Video

Dementia Recognition in Hospitalized Older Adults

Recognition of Dementia in Hospitalized Older Adults
By: Mathy Mezey, EdD, RN, FAAN, New York University Rory Meyers College of Nursing and Katie Maslow, MSW, Gerontological Society of America

WHY: About one fourth of older hospital patients have dementia (Maslow, 2006). Their dementia may never have been formally diagnosed, and even if it has been diagnosed, the diagnosis may not be noted in their hospital record. Because of stress caused by acute illness and being in an unfamiliar setting, some older patients show symptoms of dementia for the first time in the hospital. In addition, the stress of a hospitalization may worsen the cognition of people with Mild Cognitive Impairment (MCI) (Peterson, 2011).
Older hospital patients with dementia are at much higher risk than other older hospital patients for delirium, falls, dehydration, inadequate nutrition, untreated pain, and medication-related problems. They are more likely to wander, to exhibit agitated and aggressive behaviors, to be physically restrained, and to experience functional decline that does not resolve following discharge. This Try This document suggests ways hospitals can increase recognition of dementia in their older patients, to lessen or avoid any of these problems.

TARGET POPULATION: The prevalence of dementia in people 65 and over is between 10-20% (Peterson, 2011). Dementia should be considered a possibility in every hospital patient age 75 and over and can be present in younger patients as well. People with dementia usually come into a hospital for treatment of their other medical conditions, although some come in because of complications of their dementia. Of older people with dementia, 30% also have coronary artery disease; 28% congestive heart failure (CHF); 21% diabetes; and 17% chronic obstructive pulmonary disease (COPD) (Bynum et al, 2004).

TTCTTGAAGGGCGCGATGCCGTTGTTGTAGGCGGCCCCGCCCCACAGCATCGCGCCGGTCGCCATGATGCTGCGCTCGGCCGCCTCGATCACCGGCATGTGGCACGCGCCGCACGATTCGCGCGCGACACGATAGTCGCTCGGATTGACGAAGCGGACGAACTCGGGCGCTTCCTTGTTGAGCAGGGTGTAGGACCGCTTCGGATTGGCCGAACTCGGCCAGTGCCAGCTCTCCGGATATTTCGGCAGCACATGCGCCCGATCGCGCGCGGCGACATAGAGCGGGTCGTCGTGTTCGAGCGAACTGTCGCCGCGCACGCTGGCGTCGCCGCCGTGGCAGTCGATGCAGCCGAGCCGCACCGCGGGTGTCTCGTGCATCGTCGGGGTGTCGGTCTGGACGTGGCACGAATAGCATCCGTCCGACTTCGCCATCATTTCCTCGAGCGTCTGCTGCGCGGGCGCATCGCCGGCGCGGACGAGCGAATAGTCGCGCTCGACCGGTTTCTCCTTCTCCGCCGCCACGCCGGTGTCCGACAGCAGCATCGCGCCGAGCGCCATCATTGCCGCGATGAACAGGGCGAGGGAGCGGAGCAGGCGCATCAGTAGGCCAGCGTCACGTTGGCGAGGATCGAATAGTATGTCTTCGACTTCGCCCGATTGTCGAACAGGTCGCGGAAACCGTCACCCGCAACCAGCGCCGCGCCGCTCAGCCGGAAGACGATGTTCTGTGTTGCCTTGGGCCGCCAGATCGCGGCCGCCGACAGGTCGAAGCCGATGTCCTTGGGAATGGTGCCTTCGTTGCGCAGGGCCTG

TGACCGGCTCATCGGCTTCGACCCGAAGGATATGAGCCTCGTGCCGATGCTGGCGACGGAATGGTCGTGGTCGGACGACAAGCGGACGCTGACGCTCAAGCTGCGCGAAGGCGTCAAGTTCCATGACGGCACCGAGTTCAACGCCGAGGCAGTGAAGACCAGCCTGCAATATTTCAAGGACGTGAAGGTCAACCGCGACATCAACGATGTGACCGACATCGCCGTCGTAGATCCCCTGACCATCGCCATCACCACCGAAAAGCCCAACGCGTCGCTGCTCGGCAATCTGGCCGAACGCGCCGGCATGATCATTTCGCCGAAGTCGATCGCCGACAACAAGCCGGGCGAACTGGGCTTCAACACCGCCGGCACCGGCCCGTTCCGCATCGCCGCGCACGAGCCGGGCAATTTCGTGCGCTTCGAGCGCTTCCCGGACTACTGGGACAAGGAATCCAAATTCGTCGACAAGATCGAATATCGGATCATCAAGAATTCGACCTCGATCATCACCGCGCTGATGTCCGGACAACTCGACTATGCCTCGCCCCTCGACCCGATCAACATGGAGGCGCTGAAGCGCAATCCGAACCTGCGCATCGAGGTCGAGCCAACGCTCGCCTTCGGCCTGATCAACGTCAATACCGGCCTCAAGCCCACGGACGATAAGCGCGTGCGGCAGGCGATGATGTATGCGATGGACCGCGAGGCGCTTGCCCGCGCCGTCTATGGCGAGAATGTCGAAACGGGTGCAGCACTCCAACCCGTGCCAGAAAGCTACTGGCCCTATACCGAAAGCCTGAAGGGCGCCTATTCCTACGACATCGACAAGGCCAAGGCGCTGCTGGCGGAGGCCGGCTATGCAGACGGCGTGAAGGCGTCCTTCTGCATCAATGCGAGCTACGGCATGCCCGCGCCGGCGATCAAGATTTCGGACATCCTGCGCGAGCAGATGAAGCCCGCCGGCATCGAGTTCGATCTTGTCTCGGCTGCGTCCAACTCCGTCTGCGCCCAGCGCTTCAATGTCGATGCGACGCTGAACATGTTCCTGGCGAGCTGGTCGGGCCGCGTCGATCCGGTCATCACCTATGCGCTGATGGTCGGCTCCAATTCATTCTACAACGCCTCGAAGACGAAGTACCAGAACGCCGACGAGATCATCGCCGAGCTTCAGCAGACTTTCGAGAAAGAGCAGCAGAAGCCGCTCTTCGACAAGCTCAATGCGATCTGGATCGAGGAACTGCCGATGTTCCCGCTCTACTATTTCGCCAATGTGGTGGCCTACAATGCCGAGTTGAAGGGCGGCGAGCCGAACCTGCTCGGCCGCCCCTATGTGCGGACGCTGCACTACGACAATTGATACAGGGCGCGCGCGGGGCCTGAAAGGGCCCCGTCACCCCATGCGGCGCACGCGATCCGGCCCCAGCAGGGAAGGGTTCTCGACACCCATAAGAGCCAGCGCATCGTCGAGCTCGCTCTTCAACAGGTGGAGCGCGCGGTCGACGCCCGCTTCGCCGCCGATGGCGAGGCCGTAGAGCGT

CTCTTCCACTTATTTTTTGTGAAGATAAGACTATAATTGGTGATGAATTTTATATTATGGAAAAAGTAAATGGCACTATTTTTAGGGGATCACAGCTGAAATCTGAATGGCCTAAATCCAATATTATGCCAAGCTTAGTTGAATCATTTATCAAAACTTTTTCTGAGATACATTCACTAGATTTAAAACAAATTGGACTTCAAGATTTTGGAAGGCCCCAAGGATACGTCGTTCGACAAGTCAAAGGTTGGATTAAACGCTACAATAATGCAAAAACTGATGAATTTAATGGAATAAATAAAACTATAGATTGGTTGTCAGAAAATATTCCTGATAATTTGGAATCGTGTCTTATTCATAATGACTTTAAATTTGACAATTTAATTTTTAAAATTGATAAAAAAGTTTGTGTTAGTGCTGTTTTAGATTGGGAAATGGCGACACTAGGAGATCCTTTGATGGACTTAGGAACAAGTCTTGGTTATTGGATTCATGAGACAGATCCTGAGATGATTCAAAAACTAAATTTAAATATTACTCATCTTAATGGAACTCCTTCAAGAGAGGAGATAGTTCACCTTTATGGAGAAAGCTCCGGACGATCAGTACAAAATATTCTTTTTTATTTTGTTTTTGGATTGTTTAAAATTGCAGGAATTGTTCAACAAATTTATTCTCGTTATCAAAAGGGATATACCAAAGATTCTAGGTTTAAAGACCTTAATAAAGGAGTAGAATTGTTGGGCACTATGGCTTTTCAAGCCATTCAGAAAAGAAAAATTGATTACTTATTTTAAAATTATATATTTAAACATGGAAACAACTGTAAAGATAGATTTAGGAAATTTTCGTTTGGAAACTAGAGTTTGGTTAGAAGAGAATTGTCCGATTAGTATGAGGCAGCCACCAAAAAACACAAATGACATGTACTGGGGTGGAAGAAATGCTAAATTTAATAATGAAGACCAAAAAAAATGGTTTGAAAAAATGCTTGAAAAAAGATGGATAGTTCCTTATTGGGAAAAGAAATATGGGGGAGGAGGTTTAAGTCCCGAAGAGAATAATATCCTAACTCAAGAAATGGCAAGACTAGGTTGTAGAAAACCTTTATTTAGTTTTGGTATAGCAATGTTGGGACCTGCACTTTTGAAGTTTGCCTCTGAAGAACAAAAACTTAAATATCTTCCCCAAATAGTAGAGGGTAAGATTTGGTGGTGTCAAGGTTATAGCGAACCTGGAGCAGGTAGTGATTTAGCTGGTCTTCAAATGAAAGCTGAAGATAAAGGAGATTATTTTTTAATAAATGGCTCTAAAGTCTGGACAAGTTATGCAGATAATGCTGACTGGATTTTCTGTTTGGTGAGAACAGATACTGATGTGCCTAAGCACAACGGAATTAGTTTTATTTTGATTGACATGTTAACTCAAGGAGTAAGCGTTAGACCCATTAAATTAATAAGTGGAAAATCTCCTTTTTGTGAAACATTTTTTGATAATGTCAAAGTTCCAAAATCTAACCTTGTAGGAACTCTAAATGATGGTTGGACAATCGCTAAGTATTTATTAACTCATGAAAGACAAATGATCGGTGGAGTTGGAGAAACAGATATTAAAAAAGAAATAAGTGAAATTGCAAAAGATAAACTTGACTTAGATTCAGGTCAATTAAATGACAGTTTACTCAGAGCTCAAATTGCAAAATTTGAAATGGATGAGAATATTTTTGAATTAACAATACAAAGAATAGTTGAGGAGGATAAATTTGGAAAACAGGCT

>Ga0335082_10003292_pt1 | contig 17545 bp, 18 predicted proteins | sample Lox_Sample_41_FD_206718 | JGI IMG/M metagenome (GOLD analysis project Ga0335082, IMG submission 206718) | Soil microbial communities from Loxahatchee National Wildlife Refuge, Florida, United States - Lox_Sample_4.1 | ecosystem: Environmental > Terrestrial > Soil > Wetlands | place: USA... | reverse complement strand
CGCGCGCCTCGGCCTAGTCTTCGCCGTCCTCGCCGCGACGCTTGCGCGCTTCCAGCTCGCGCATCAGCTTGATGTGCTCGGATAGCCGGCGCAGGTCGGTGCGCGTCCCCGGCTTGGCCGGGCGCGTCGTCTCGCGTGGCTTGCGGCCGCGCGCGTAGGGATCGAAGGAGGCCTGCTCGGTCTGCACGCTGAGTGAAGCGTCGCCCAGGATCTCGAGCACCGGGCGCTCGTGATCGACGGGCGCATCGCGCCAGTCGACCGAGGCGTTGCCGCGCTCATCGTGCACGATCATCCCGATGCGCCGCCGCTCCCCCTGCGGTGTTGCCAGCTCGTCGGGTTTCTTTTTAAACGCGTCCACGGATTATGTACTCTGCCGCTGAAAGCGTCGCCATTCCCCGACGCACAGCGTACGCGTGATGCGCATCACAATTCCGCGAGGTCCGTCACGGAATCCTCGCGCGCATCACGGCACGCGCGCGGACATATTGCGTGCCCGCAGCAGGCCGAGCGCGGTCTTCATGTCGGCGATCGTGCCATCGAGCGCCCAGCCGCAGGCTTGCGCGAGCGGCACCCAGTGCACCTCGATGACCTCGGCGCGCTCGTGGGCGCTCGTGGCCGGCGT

BEST PRACTICES: Ideally older patients in hospitals would be routinely assessed using a valid and reliable cognitive assessment instrument. Given that this is not standard practice today, several approaches can be used to increase recognition of dementia in older hospital patients. One approach is to ask the person and family if the person has “severe memory problems.”i Another approach is to ask if a doctor has ever said that the person has Alzheimer’s disease or dementia.ii The easiest way to do this is to add the items “severe memory problems,” “Alzheimer’s disease,” and “dementia” to the list of diseases and conditions patients and families are routinely asked about on intake forms and in intake interviews.

Two instruments on the second page can also be used to alert staff to the possibility of dementia. The approaches exemplified in these instruments identify “triggers” that indicate a possible problem and need for further assessment. It should be noted that reliability for these instruments has not been established. Hospitals should consider which approach(es) will work best within their existing admission procedures. A combination of approaches may be most effective.

When no prior diagnosis of dementia is reported:
1. Family Questionnaire. A family member or friend who accompanies the patient to the hospital can be handed a print copy of the 7-item Family Questionnaire.iii This questionnaire is intended to identify memory problems that interfere with day to day activities – a hallmark sign of possible dementia. As an alternative to the print questionnaire, the intake interviewer or other hospital staff can ask the family member or friend the seven questions. Responses can be scored by staff.
2. Patient Behavior Triggers for Clinical Staff:iv This tool includes signs and symptoms that suggest the need to consider dementia. The intake interviewer and other hospital staff can be asked to record or report their own observations of these signs and symptoms (Mion et al., 2001).

Note: At the time of hospital intake, it is very difficult to differentiate dementia from delirium, and many older patients with dementia also have delirium (Fick et al., 2000). None of the approaches above rule out delirium. Further assessment is needed for this purpose (See Try This: issues related to delirium assessment: Confusion Assessment Method http://consultgeri.org/try-this/general-assessment/issue-13; Confusion Assessment Method for the ICU http://consultgeri.org/try-this/general-assessment/issue-25; Assessing and Managing Dementia in Persons with Dementia http://consultgeri.org/try-this/dementia/issue-d8)

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